Business Risks
This press release includes forward-looking statements within the meaning of Section 27A of the Securities Act of 1933 and Section 21E of the Securities Exchange Act of 1934. Forward-looking statements include, but are not limited to, for example, the expected closing date of the transaction. Forward-looking statements involve certain risks and uncertainties that could cause actual results to differ materially from those indicated in such forward-looking statements, including but not limited to the ability of the parties to consummate the proposed transaction and the satisfaction of the conditions precedent to consummation of the proposed transaction, including the ability to secure regulatory and other approvals at all or in a timely manner; and the other risks and uncertainties contained and identified in Motorola Mobility’s filings with the Securities and Exchange Commission (the "SEC"), any of which could cause actual results to differ materially from the forward-looking statements. The forward-looking statements included in this press release are made only as of the date hereof Motorola Mobility does not undertake any obligation to update the forward-looking statements to reflect subsequent events or circumstances or update the reasons that actual results could differ materially from those anticipated in forward-looking statements, except as required by law.
About Motorola Mobility
Motorola Mobility, Inc. (NYSE:MMI) fuses innovative technology with human insights to create experiences that simplify, connect and enrich people’s lives. Our portfolio includes converged mobile devices such as smartphones and tablets; wireless accessories; end-to-end video and data delivery; and management solutions, including set-tops and data-access devices. For more information, visit motorola.com/mobility.
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Unread 2011-11-18, 12:51 PM   #5
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I hope this happens. I have a "few" shares of MMI
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Unread 2012-01-25, 05:09 PM   #6
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Motorola sues Apple for patent infringement


(Reuters) – Motorola Mobility, which is seeking regulatory approval to be bought by Google Inc, has filed a new lawsuit against Apple Inc accusing the iPhone maker of infringing its technology patents.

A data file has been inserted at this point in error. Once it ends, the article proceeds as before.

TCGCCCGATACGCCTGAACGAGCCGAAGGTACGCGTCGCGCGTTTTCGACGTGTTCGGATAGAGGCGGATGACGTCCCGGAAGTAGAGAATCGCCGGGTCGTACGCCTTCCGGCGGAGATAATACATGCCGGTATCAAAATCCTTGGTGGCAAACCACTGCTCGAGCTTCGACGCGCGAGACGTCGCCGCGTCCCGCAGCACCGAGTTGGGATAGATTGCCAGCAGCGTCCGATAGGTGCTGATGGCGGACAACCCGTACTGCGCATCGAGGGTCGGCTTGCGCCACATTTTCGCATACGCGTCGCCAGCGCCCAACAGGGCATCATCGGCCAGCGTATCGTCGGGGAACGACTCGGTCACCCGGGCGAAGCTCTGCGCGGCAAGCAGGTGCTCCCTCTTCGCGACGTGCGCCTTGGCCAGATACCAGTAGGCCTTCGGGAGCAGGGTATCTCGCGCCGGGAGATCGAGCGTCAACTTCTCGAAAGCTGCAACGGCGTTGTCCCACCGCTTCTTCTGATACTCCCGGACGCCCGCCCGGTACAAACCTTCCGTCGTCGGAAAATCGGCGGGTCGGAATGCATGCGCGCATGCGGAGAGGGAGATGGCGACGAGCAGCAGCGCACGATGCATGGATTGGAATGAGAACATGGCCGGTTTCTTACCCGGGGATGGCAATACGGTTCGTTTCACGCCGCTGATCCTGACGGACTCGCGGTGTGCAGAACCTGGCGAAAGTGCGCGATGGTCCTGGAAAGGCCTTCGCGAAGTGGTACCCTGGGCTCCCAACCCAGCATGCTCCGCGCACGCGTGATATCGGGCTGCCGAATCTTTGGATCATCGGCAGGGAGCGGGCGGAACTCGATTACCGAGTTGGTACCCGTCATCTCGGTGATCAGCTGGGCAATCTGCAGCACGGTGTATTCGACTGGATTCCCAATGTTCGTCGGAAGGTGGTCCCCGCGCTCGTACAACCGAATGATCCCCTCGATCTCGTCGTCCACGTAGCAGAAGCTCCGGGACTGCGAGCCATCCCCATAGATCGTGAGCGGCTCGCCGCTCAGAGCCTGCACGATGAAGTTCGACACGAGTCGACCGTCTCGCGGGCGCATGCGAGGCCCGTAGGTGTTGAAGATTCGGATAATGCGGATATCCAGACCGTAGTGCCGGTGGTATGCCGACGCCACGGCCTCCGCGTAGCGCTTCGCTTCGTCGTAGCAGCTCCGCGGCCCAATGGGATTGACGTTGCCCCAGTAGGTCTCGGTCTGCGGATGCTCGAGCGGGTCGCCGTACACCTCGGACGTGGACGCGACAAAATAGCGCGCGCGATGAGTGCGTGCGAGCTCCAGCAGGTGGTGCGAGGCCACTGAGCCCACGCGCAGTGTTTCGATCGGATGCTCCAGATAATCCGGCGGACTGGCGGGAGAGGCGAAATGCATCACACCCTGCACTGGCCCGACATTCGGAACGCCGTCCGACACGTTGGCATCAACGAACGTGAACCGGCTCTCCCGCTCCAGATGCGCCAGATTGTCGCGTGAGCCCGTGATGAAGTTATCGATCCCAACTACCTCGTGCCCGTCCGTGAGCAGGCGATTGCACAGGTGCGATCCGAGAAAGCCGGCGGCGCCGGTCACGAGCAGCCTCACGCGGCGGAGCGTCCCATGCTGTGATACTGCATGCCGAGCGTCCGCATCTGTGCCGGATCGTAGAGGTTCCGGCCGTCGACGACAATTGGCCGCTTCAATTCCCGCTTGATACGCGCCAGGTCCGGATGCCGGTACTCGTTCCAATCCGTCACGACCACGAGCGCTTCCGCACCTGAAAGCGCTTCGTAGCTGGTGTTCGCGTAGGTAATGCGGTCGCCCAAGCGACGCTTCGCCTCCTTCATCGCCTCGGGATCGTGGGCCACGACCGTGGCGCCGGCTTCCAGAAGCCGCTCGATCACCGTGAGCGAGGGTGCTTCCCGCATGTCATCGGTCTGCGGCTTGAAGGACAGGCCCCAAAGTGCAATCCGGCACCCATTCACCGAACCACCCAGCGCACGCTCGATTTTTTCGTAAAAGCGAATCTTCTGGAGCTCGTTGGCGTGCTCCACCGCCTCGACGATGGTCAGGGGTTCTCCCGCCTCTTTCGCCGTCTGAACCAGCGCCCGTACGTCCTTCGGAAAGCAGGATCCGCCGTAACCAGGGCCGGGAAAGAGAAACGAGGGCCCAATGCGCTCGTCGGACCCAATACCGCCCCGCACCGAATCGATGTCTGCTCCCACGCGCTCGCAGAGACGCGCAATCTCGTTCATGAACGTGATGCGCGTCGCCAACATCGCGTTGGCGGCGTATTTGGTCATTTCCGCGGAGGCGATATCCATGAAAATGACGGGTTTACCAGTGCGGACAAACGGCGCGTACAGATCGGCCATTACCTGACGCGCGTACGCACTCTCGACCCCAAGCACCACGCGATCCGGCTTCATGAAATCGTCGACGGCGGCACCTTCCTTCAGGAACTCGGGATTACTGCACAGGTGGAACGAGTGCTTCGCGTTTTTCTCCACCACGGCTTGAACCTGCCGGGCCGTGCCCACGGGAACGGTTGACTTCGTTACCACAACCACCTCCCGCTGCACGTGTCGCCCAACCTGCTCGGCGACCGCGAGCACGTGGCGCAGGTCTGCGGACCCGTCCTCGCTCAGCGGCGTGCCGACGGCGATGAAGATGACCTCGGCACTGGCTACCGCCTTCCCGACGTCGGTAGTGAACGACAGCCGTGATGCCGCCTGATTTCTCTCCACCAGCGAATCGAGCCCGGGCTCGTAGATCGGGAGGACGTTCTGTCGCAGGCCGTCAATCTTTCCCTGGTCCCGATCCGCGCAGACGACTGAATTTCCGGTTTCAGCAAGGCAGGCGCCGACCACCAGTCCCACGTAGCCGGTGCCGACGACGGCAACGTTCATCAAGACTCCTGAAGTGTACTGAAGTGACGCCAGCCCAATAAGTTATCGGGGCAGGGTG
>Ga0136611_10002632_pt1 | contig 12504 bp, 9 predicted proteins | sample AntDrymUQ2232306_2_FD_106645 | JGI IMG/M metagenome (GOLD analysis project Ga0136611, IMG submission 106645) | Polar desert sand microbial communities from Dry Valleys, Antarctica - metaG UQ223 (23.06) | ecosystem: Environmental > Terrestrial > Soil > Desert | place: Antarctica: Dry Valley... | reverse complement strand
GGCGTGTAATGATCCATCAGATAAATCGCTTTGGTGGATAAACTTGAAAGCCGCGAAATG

The case filed in a Florida federal court on Wednesday is the latest turn in a bigger legal battle between Apple and Motorola Mobility, which runs its phones on Google's Android software -- the biggest rival of Apple's iOS mobile phone system.
Motorola said the patents cited in the latest lawsuit are the same ones it is fighting to protect in a different Florida lawsuit. This complaint is against two of Apple's latest products, the iPhone 4S and Apple's iCloud remote storage service for music and other media, Motorola said.
In the lawsuit, Motorola said it was suing Apple for infringing six of its patents involving technologies related to wireless antennae, software, data filtering and messaging.
A spokesperson for Apple was not immediately available for comment.
The filing follows a preliminary decision issued earlier this month by the U.S. International Trade Commission that Motorola did not violate Apple patents in another case Apple brought against Motorola.
In December, Motorola won a preliminary injunction against Apple in Germany, which could bar the sale of iPhones and iPad tablets in that country. Google agreed to buy Motorola for $12.5 billion in August in an effort to gain control of the mobile phone maker's deep portfolio of patents.
The case is Motorola Mobility Inc vs Apple Inc, U.S. District Court for the Southern District of Florida Case No.
1:12-cv-20271-WJZ
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Unread 2012-01-30, 01:21 PM   #7
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Motorola Expects Google Takeover to Complete in Early 2012



During their earnings call on Friday, Motorola provided an update regarding the $12.5 billion takeover by Google. They have quoted early 2012 as the expected timeframe for the completion of the deal, but have noted that "factors outside the company’s control" could come into play.
As Android and Me reports, the biggest problem might come in Europe, where the US-based Consumer Watchdog has requested the EU to stop the deal via a letter saying:
"Allowing the Motorola Mobility deal would provide Google with unprecedented dominance in virtually all aspects of the mobile world - manufacturing, operating systems, search and advertising. It would be a virtually unstoppable juggernaut. We urge the Commission to block the proposed $12.5 billion deal."
It seems like a reach to me, but Google and Motorola won’t be taking anything for grante